Take, first, the weddings at church. In this case none are invited to the ceremony excepting the family, and the reception is at the house of the bride's mother, or nearest relative, either on the wedding-day or upon her return from the bridal tour.

In sending out the invitations, let the card of the bridegroom and that of the bride be tied together with a white ribbon, and folded in the note paper upon which is printed the name of the bride's mother, with the date of the reception-day, thus:--

MRS. JOHN SAUNDERS. At home, Thursday, Oct. 16th, from 11 till 2.

No. 218, ---- st.

of course the hours and dates vary, but the form is the same.

If there is no bridal reception upon the wedding day, the cards are worded:--

MR. AND MRS. JAMES SMITH. At home, Wednesdays, On, and after, June 6th.

No. 17, ---- st.

Tie the card with the bride's maiden name upon it to this one.

Enclose the invitation in a white envelope, and tie it with white satin ribbon. If you send cake, have it put in a white box, and place the note outside the cover, tying it fast with white satin ribbon.

The bride's dress must be of white entirely. If she is married in the morning, a plain white silk, white mantle, and white bonnet, full trimmed with orange flowers, with a plain veil, is the most suitable dress, and she may wear a richer one at her reception, when she returns from her bridal tour.

As soon as the carriages come, let the bridesmaids, and relatives set off first.--Last, the bride with her parents. The bride, her parents, and the bridesmaids go immediately to the vestry, where they meet the bridegroom, and the groomsmen. The father of the bride gives her his arm and escorts her to the altar, the bridegroom walking on the other side. Then follow the bridesmaids and groomsmen in couples.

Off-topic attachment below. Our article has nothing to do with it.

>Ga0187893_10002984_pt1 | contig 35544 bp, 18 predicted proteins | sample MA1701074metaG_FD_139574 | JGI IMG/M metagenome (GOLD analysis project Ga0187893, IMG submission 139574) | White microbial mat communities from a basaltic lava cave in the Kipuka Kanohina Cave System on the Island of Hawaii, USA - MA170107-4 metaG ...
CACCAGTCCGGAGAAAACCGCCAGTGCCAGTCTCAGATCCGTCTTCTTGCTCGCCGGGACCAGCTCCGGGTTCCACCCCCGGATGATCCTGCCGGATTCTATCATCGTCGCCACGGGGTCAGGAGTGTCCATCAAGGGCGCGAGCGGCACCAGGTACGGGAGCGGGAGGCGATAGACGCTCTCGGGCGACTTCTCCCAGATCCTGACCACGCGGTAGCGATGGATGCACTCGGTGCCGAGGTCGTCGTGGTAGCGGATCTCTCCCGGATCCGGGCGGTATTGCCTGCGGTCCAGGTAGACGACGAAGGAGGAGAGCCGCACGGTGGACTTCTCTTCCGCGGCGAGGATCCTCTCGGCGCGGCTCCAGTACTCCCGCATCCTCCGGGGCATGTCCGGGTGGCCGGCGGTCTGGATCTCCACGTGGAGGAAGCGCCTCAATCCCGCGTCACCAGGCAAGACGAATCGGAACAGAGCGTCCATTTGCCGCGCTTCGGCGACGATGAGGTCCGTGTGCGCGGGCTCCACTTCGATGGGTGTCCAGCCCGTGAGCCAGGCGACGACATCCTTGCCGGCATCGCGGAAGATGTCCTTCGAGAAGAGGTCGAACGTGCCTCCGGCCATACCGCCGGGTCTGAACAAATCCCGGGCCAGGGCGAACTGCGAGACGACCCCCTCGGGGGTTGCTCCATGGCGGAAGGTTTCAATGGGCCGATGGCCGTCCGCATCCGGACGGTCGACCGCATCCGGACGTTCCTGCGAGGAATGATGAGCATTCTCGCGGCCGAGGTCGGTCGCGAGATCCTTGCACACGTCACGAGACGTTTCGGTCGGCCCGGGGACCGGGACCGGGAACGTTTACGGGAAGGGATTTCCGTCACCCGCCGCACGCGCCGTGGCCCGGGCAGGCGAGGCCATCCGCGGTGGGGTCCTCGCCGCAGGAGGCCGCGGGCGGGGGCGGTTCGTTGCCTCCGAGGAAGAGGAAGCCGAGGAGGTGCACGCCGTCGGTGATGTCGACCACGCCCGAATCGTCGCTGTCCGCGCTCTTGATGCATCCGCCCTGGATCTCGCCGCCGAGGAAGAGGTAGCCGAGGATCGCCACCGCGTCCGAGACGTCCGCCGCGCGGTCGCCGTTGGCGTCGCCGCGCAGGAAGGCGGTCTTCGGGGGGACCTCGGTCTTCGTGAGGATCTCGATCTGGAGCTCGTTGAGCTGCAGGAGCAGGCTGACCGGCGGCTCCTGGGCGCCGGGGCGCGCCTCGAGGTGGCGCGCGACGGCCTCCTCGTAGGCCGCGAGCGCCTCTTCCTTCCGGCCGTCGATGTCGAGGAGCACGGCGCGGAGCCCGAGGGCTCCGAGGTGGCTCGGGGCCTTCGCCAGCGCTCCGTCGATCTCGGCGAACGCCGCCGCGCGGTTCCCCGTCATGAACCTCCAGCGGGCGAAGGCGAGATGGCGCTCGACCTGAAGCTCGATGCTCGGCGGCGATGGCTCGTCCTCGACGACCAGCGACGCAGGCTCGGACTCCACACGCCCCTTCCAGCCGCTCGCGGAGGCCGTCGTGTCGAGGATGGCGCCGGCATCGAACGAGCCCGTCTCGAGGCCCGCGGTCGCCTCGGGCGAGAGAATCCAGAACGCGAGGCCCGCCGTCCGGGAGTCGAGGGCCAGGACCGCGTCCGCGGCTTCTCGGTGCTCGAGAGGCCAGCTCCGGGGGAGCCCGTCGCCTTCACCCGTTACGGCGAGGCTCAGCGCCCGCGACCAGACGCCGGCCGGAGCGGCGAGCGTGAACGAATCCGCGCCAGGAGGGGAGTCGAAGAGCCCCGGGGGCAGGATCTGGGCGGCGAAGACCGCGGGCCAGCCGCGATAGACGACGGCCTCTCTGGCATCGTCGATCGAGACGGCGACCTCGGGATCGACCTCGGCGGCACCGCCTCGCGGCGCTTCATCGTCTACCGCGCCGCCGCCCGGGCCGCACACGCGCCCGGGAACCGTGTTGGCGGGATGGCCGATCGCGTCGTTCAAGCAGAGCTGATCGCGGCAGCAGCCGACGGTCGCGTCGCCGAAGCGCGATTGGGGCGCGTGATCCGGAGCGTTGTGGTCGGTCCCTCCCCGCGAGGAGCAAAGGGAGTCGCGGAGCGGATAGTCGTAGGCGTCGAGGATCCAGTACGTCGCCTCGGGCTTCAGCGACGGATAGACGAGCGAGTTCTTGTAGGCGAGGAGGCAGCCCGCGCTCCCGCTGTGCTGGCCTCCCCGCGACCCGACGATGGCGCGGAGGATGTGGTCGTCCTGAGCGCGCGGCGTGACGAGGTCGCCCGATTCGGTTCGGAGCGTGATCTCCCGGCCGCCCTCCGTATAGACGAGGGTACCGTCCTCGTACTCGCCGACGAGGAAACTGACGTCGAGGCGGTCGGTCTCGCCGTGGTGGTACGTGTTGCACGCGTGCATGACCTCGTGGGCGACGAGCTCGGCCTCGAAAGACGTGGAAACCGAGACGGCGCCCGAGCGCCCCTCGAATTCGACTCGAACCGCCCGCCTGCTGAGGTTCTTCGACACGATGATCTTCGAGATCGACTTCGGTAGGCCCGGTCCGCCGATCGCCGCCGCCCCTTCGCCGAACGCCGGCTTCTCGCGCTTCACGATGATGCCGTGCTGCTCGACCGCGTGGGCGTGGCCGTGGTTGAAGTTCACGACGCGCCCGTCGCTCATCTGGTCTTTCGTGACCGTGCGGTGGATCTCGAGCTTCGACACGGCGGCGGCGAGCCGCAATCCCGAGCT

When they reach the altar the bridegroom removes his right hand glove, but the bride keeps hers on until the clergyman takes the ring. The first bridesmaid then removes the left hand glove, and it is not resumed. The bridesmaids should wear white dresses, white mantles, and bonnets, but not veils or orange flowers.

The bride and groom leave the church first, after the ceremony is over, and take the carriage with the parents of the bride, and the others follow in the order in which they came.

If there is a breakfast or morning reception, the bride will not change her dress until she retires to put on her traveling attire. If the wedding takes place in the evening at church, to be followed by a full dress reception at home, the bride should wear a white lace dress over satin, or any other material to suit her own taste, a veil, falling from her head to her feet, fastened to the hair by a coiffure of orange flowers; white kid gloves, and white satin slippers. A bouquet, if carried, should contain only white flowers.